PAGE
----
Unpublished Disposition, 872 F.2d 427 (9th Cir. 1987)Annotate this Case
Lela F. HOLLOMAN, Plaintiff-Appellant,v.Otis R. BOWEN, Secretary of Health and Human Services,Defendant-Appellee.
United States Court of Appeals, Ninth Circuit.
Submitted Feb. 17, 1989.* Decided March 16, 1989.
Before: TANG, SKOPIL, and SCHROEDER, Circuit Judges.
Lela Holloman appeals from the district court's affirmance of the Secretary's decision that she was not entitled to Social Security disability benefits because her medical condition was not disabling.
Holloman was born on March 28, 1958 and was 25 years old when she filed her current SSI application in February 1985. A previous SSI application was denied in 1976. Holloman's only past relevant work experience consisted of four months as a short order cook in 1980. Holloman alleges that she is disabled because of epidermolysis bullosa, an inherited chronic noninflammatory skin disease which causes lesions on her skin. Holloman stated at the administrative hearing that two of her brothers and a sister also have the disease. She stated that blisters appear on her skin when it is chilled by a cool breeze, swimming, defrosting the refrigerator, or being in an air conditioned room. Holloman completed the seventh grade and can read and write, but cannot add or subtract. She did not continue her education because the air conditioning in the classroom aggravated her skin condition. Holloman testified that she left her job as a short order cook in 1980 because the air conditioning system in the restaurant caused her skin to break out. She stated that the lesions are worst during the winter, and from October through March she tries not to leave the house.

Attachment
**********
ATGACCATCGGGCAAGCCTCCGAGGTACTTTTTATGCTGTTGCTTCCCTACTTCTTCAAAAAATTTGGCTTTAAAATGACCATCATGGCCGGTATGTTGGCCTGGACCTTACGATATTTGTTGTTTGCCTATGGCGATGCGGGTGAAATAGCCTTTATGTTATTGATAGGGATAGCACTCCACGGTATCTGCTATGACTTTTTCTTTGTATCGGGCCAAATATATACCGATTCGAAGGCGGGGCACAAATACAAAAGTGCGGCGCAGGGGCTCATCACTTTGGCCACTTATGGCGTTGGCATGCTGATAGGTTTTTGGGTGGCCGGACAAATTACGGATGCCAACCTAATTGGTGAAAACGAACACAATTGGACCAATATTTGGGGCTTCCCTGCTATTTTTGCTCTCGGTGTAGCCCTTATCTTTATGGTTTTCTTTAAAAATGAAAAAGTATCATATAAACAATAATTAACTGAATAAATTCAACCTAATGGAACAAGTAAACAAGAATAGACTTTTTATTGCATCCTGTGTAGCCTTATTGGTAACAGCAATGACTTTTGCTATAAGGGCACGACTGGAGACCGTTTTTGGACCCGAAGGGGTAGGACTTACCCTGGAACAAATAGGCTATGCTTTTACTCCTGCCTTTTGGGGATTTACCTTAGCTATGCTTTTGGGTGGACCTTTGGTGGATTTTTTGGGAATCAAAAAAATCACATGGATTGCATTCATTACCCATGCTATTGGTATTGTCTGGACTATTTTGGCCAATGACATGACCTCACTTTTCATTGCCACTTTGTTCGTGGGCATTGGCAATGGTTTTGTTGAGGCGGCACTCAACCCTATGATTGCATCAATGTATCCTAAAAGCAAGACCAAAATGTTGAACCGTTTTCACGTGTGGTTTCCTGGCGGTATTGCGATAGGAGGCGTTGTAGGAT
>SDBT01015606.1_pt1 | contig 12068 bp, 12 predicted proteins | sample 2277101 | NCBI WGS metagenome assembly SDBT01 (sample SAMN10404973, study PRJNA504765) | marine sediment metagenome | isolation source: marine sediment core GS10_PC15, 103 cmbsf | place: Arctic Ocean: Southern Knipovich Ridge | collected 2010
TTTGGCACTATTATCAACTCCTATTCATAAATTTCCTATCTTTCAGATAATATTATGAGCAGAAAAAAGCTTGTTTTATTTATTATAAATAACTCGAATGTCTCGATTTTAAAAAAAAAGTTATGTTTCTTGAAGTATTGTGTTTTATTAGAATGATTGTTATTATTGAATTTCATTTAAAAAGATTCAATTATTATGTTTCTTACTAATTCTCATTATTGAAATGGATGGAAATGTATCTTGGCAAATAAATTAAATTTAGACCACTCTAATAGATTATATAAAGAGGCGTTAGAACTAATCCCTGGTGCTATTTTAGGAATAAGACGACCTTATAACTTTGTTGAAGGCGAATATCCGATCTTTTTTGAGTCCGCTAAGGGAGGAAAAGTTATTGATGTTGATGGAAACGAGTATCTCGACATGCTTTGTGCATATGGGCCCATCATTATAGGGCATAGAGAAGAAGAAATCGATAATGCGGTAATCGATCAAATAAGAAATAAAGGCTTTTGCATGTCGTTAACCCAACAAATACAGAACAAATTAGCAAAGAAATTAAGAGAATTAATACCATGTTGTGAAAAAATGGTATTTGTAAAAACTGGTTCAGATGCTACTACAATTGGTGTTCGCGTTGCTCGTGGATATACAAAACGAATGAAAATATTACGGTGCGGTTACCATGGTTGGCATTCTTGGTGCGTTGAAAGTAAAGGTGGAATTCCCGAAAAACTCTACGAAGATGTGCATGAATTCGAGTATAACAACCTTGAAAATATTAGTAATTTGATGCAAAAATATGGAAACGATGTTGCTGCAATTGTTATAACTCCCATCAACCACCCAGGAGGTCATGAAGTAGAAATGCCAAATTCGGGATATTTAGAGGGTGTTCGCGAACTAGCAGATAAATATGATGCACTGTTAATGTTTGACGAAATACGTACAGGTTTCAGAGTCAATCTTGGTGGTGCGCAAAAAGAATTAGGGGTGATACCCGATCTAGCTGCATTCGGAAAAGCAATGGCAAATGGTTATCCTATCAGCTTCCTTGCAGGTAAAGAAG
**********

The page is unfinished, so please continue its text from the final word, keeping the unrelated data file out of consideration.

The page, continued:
In a letter dated March 23, 1978 Dr. Stuart Jacobs reported that Holloman was the third member of her family to exhibit the blistering disorder. Dr. Jacobs then diagnosed her condition as familial cryofibrinogenemia. He reported that Holloman was unable to work in a cold environment from December, 1977 to April, 1978.
Dr. Stuart Jacobs referred Holloman to Dr. Paul Jacobs, a professor of clinical dermatology at the Stanford University Medical Center, for consultation on June 30, 1978. A physical examination at Stanford revealed no negative dermatological findings. Laboratory tests there showed Holloman to have normal plasma cryofibrinogen, and a "ice cube" test for sensitivity of her skin to cold was within normal limits.